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How to Build an Effective Sales Incentive Program

infographic-post-1What is a sales incentive program?

More than 50% of US companies are using incentive programs for employees, and are estimated to spend more than $100 billion (yes, with a “B”) on them each year. Why so much?

If we think about what an incentive truly is, it’s the promise of a reward for achieving a certain objective. And when incorporated into an engagement or performance program, they encourage employees to produce measurable outcomes for a company through specific actions, all for the pot of gold at the end of the rainbow.

infographic-post-2Short-term vs. Long-term Incentives

When most of us think about incentives, we think about short-term, or transactional incentives. Sell five of these products and you’ll get a $100 reward. Sale completed; transaction completed.

These types of incentives certainly have a place in your sales performance program, but they have a limited effect. Once the current promotion is over or the participant has maxed out his or her earnings, the motivation wanes. There may also be a temptation to hold back reporting of sales until the next promotion starts.

In order for an incentive program to have a shelf life of longer than a year or two, ongoing incentives must be incorporated. What types of ongoing incentive options are there?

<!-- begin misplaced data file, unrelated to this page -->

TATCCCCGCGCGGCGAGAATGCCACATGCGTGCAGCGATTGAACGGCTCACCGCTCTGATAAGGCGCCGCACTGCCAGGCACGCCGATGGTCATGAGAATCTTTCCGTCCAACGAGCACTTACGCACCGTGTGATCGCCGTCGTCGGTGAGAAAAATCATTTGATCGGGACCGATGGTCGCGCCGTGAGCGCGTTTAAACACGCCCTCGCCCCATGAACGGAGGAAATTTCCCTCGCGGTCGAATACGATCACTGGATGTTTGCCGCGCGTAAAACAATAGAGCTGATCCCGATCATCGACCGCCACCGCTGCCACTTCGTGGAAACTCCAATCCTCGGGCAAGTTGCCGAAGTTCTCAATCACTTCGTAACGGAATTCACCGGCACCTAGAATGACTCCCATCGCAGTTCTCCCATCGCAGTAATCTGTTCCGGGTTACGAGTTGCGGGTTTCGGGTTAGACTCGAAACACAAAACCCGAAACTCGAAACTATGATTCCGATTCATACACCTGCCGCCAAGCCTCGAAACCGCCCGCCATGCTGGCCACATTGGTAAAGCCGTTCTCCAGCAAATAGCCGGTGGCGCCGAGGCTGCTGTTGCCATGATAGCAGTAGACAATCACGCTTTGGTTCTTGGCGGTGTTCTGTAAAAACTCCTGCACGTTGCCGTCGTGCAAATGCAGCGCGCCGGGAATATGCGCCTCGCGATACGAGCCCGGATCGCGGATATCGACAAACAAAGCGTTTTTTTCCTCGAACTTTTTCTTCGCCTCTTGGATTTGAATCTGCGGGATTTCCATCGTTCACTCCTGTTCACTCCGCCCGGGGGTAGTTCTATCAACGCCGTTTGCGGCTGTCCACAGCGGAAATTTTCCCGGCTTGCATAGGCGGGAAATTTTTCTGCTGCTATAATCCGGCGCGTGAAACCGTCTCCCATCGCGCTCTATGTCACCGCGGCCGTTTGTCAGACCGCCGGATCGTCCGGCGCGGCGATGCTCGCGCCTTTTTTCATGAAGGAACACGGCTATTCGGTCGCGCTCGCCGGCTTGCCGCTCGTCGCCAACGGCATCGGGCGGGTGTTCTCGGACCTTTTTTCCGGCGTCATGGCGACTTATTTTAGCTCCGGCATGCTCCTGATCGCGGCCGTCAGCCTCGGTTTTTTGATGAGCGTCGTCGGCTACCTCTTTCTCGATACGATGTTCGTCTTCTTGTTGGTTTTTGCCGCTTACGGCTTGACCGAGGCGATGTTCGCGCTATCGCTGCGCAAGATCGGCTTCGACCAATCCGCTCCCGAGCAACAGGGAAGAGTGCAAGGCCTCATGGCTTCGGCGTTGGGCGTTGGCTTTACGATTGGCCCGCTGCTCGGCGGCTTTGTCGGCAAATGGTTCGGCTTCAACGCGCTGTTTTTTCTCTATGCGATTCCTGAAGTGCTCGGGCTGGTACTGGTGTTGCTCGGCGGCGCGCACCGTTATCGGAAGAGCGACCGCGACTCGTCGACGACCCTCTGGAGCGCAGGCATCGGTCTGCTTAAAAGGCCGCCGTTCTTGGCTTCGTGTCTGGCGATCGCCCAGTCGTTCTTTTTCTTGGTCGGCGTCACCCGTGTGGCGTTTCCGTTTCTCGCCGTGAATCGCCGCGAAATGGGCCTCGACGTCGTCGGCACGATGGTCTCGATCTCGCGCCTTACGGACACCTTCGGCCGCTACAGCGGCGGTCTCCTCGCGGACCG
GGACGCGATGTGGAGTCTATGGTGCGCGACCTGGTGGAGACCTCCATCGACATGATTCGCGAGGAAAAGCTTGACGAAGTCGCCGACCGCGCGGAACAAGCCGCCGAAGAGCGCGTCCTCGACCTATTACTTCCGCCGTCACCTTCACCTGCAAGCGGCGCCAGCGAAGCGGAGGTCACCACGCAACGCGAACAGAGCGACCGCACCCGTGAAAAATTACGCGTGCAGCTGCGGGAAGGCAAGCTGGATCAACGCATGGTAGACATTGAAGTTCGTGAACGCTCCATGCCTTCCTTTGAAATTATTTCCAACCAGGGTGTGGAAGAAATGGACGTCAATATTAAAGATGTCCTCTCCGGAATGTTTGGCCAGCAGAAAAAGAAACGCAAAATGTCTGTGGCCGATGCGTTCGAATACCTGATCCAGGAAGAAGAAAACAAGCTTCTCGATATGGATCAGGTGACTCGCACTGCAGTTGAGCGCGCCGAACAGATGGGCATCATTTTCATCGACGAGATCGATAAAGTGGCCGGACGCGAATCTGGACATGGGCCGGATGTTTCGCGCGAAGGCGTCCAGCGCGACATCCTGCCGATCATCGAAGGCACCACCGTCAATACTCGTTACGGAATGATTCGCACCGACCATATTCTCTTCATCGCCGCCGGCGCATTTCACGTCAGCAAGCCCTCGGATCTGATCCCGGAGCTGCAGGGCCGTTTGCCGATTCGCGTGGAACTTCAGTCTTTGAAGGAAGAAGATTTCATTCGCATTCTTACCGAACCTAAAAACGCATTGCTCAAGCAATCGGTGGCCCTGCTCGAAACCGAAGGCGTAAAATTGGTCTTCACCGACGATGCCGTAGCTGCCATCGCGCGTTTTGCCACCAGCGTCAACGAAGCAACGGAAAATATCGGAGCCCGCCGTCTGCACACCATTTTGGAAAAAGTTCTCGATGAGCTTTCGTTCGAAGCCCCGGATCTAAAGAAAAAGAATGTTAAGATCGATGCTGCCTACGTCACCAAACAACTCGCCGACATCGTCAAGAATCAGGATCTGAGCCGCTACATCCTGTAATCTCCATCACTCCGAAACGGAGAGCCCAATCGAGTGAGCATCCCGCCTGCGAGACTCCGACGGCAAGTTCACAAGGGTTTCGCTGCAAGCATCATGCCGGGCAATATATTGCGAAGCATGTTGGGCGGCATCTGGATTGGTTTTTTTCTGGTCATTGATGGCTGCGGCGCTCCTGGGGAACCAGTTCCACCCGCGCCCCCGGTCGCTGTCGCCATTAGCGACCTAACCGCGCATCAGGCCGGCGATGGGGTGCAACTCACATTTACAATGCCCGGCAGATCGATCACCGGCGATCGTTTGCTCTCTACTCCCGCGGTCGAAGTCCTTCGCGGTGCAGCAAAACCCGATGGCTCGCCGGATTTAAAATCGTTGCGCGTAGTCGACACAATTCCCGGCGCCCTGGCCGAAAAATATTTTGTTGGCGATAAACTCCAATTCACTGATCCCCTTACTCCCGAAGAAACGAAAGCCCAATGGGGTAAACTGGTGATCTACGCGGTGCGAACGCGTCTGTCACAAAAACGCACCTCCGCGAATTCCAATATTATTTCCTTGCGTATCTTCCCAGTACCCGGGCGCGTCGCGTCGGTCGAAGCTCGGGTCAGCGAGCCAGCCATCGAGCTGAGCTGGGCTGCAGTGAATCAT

infographic-post-3Ongoing Employee Incentive Programs

Incentives for improvement:

Set a goal for the sales rep to achieve a certain percentage of sales growth over last year.

Why it works: Even if there is no short-term SPIFF running, there is still a performance driver in place.

Incentives for training or certification:

Offer rewards for completing an online training program, or make completion a condition of participation in the next SPIFF.

Why it works: For dealer incentive programs especially, this training has lasting effects, as a sales rep is more likely to talk up a product that he or she is familiar with. If they’re educated about your brand, it’ll likely be at the tip of their tongue the next time they are approached on the sales floor.

Incentives using social engagement and competition:

There’s no such thing as a non-competitive salesperson. Add badging, leaderboards, and the opportunity for some friendly competitive banter (and encouragement) through a social interface.

Why it works: You’ll have your reps checking in to the site each day to see where they stand. Social elements and gamification work to encourage short-term results, while fostering long-term performance by encouraging and rewarding measurable employee behaviors.

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